In the past few years Giorgio Trobec has abandoned a sometimes incomprehensible abstract impressionism for what may best be described as a naïve fauvism. The popularity of his art has soared.
Gregarious to the point of being effusive, Johannesburg’s Giorgio Trobec is an easily likeable artist, the very antithesis of the broody dreamer who dribbles paint on a canvas and then expects others to recognize a work of a genius.
Trobec is almost child-like in his very real enthusiasms. He says that he does not like art that is too realistically representational and this is why he allows his imagination to run wild when he depicts a harbour or a landscape. His boats have vast prows, stern lines that wriggle their way across the canvas, doors that abut at crazy angles. He uses colour with a gleeful abandon that is all the more effective for its impact. Fauvism is very much a colourist’s medium.
I am intrigued that since he changed styles (and here I must add that I genuinely admired much of Trobec’s abstract work), his sales have gone into orbit. I am even more intrigued that in so many respects Trobec’s work is of the same genre as that of Portchie, another fauvist de luxe and whose paintings virtually run out of galleries such as Alice Art. This implies that South Africans, or at least those South Africans who are still buying art in quite big numbers, are partial to this sort of work and that styles do change in art. It’s almost a fashion thing with Larry Scully being voguish some decades ago, Judith Mason to the fore for quite a long time and now the Fauvists, among whom I would include the popular Cornelius Bosch, right on top. I don’t disregard the work of such masters as Pieter van der Westhuizen or William Kentridge, but theirs is a niche market and their production is not prodigious. Trobec was born in Italy, within the ancient city gates of the renaissance city of Florence on St. Valentine’s day in 1944.
His father ran a food shop and one of the artist’s earliest reminiscences is being scootered around with his mother and sibling on papa’s Lambretta, the four of them on this tiny machine realising a wave and a smile from the Italian police rather than the stern encounters one could easily envisage here.
Is this where he started storing those mental images of Italian seaside villages with deep blue seas, cobbled streets and boats packed to the gills?
"Oh yes," he replies lost in the reverie of those far bygone days. "I remember them so clearly. Those seaside towns and the countryside of Tuscany. Both have formed a strong basis for my art in recent years." But how does he recall the detail, the architecture that forms the basis of a balanced work? Did he take photographs or was it all stored in a retentive memory?
"Neither," says Giorgio happily. "I don’t like to have to clear a memory of those places we visited. I enjoy a vision, perhaps some small detail and then I use my imagination to tease out the painting. I am not trying to make a work that is indistinguishable from a photograph. I want to make paintings that say this work is by Giorgio Trobec. They are playful, fun and usually everything is very disproportionate in size.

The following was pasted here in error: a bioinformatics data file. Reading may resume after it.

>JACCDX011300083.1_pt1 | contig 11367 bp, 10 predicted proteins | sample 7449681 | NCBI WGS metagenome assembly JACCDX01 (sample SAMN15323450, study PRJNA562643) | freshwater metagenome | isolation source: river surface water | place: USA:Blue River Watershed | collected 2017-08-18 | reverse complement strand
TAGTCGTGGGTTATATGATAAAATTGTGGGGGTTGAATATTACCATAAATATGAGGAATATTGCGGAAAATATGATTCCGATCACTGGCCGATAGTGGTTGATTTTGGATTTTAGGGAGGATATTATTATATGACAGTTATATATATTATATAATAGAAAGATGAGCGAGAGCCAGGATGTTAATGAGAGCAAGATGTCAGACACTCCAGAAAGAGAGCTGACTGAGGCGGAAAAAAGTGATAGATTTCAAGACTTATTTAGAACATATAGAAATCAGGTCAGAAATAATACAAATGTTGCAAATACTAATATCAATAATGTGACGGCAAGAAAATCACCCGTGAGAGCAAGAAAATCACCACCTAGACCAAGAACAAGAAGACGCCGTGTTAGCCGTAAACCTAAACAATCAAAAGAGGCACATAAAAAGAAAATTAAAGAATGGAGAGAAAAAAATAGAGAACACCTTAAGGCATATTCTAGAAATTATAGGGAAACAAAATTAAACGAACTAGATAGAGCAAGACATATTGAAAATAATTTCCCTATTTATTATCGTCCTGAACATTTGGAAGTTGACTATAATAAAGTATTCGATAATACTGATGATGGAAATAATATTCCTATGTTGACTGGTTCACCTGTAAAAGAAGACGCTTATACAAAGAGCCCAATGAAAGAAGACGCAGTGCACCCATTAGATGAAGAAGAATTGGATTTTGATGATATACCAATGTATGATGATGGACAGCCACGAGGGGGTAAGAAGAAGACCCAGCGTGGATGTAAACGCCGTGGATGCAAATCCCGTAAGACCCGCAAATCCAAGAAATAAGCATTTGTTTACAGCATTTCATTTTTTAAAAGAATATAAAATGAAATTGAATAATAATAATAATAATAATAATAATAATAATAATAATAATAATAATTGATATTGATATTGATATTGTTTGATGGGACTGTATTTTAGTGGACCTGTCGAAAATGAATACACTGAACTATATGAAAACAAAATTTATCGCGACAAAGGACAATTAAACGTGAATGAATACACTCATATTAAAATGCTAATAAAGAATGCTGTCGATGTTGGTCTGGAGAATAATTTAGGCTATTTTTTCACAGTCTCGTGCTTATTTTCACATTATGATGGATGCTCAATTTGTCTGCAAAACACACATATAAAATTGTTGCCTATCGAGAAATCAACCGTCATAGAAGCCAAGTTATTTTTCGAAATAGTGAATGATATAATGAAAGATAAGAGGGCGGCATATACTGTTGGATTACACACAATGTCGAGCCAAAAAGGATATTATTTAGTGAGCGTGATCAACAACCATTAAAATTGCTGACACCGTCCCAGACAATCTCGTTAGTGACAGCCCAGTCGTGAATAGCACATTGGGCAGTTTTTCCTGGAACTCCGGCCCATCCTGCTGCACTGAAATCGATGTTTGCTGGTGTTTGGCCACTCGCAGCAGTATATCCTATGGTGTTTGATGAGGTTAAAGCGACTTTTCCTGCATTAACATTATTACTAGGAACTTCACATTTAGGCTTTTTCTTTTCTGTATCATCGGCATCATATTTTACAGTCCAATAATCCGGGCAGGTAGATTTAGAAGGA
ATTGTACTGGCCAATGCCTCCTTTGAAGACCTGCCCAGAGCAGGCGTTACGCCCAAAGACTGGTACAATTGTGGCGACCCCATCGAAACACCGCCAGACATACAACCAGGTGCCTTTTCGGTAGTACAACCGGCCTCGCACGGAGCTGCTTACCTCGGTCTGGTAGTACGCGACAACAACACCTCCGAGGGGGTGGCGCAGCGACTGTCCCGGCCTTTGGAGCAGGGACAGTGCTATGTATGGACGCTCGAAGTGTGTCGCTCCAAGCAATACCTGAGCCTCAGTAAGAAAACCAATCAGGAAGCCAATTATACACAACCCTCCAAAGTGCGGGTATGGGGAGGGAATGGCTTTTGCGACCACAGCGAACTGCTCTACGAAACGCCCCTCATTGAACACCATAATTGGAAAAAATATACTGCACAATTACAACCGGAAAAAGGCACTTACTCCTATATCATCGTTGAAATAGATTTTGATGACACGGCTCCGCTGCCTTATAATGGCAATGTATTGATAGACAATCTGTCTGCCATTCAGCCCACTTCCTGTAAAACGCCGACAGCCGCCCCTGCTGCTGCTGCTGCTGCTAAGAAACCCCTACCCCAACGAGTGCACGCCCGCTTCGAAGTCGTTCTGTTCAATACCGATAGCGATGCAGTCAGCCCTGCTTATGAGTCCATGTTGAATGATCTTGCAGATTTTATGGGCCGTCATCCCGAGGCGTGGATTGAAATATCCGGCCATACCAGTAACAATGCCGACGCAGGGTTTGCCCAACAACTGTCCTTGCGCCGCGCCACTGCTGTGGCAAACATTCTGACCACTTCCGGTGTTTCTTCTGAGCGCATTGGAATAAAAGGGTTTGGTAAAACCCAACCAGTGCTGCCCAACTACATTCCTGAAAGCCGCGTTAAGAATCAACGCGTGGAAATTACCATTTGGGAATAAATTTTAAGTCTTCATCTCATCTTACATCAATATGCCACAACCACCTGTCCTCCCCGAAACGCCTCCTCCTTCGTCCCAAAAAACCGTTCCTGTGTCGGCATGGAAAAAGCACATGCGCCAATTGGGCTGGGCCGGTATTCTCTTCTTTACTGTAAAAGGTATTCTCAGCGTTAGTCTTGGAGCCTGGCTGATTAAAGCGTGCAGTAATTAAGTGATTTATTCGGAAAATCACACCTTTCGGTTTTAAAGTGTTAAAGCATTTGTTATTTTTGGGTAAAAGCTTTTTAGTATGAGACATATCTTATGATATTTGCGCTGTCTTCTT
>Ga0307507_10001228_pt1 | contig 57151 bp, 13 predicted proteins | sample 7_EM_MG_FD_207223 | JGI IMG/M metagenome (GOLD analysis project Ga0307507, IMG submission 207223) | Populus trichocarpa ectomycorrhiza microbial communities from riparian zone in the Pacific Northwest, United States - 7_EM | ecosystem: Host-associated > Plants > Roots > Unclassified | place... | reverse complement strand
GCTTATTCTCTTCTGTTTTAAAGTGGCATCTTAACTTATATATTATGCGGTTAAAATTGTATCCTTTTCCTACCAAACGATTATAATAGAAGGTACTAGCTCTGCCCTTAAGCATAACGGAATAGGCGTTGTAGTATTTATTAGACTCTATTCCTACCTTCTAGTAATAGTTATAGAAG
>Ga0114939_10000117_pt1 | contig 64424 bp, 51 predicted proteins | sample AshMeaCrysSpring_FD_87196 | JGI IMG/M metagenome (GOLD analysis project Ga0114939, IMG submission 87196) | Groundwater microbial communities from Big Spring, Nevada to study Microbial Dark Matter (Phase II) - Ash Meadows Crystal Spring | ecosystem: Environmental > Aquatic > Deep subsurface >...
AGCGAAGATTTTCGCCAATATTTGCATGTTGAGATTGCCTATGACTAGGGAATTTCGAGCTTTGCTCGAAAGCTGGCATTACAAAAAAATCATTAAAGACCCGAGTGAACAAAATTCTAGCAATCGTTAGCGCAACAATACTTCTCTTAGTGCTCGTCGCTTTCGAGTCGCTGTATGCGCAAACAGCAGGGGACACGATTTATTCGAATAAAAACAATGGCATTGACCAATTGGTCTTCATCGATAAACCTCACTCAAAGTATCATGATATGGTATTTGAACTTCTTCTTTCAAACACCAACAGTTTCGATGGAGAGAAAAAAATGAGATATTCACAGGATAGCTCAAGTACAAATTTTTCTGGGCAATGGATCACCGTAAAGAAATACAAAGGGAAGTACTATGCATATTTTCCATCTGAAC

"Don’t you think that these days imaging is more to do with the art of capturing a detail?" He turns to me with an inquiring smile. "Don’t you believe that the emphasis on a detail, even if it does make the work wholly disproportionate, also makes the painting more arresting, more visually commanding? I believe that and this is why I feel that I am a naïve fauvist. I don’t strive for rigid authenticity. I am for something that is effective and captures the eye."
"Perhaps more decorative," I venture hesitantly since in some art circles to call a work decorative is to lump the painter as an adjunct to the interior decorator. Trobec is not the least offended. "Of course they are decorative," he says. "Within the confines of the word, all art, even the Mona Lisa is decorative. Otherwise what is its purpose?"
Trobec moved to South Africa with his family as a teenager. He trained as a draughtsman and then as a window dresser for Edgars. But he has been painting since he was six years old and, encouraged by his artist mother Vittoria, he experimented with various materials and techniques, producing 3-D murals of intriguing scope and range. He says that over the years, as his art became better known, he gradually found himself painting full-time from his studio next to his house in Witkoppen.
It was, he concedes, difficult to obtain recognition with only a few small galleries at first prepared to represent him. His big break came when Alice Art recognized his potential and Alice goaded him, encouraged him and indeed guided him to evolve the present style that has proved so popular. His flowers are another big seller although Trobec says that he wishes he had more time to return to his first love – abstract expressionism. "I would really like to have time to do a work that I feel is representative of the inner me," he says with a fervour that belies his real enthusiasm for his present work. "But one must paint what people want…." Perhaps a word that truly describes Trobec’s art is that it is cheerful, it induces in the viewer a feeling of joeie de vivre and this is probably the kernel of his success.
You can’t help but being drawn to paintings that light up your life, that banish dark thoughts, and that often bring a smile. There is a rare talent behind this achievement and Giorgio Trobec is busy perfecting it!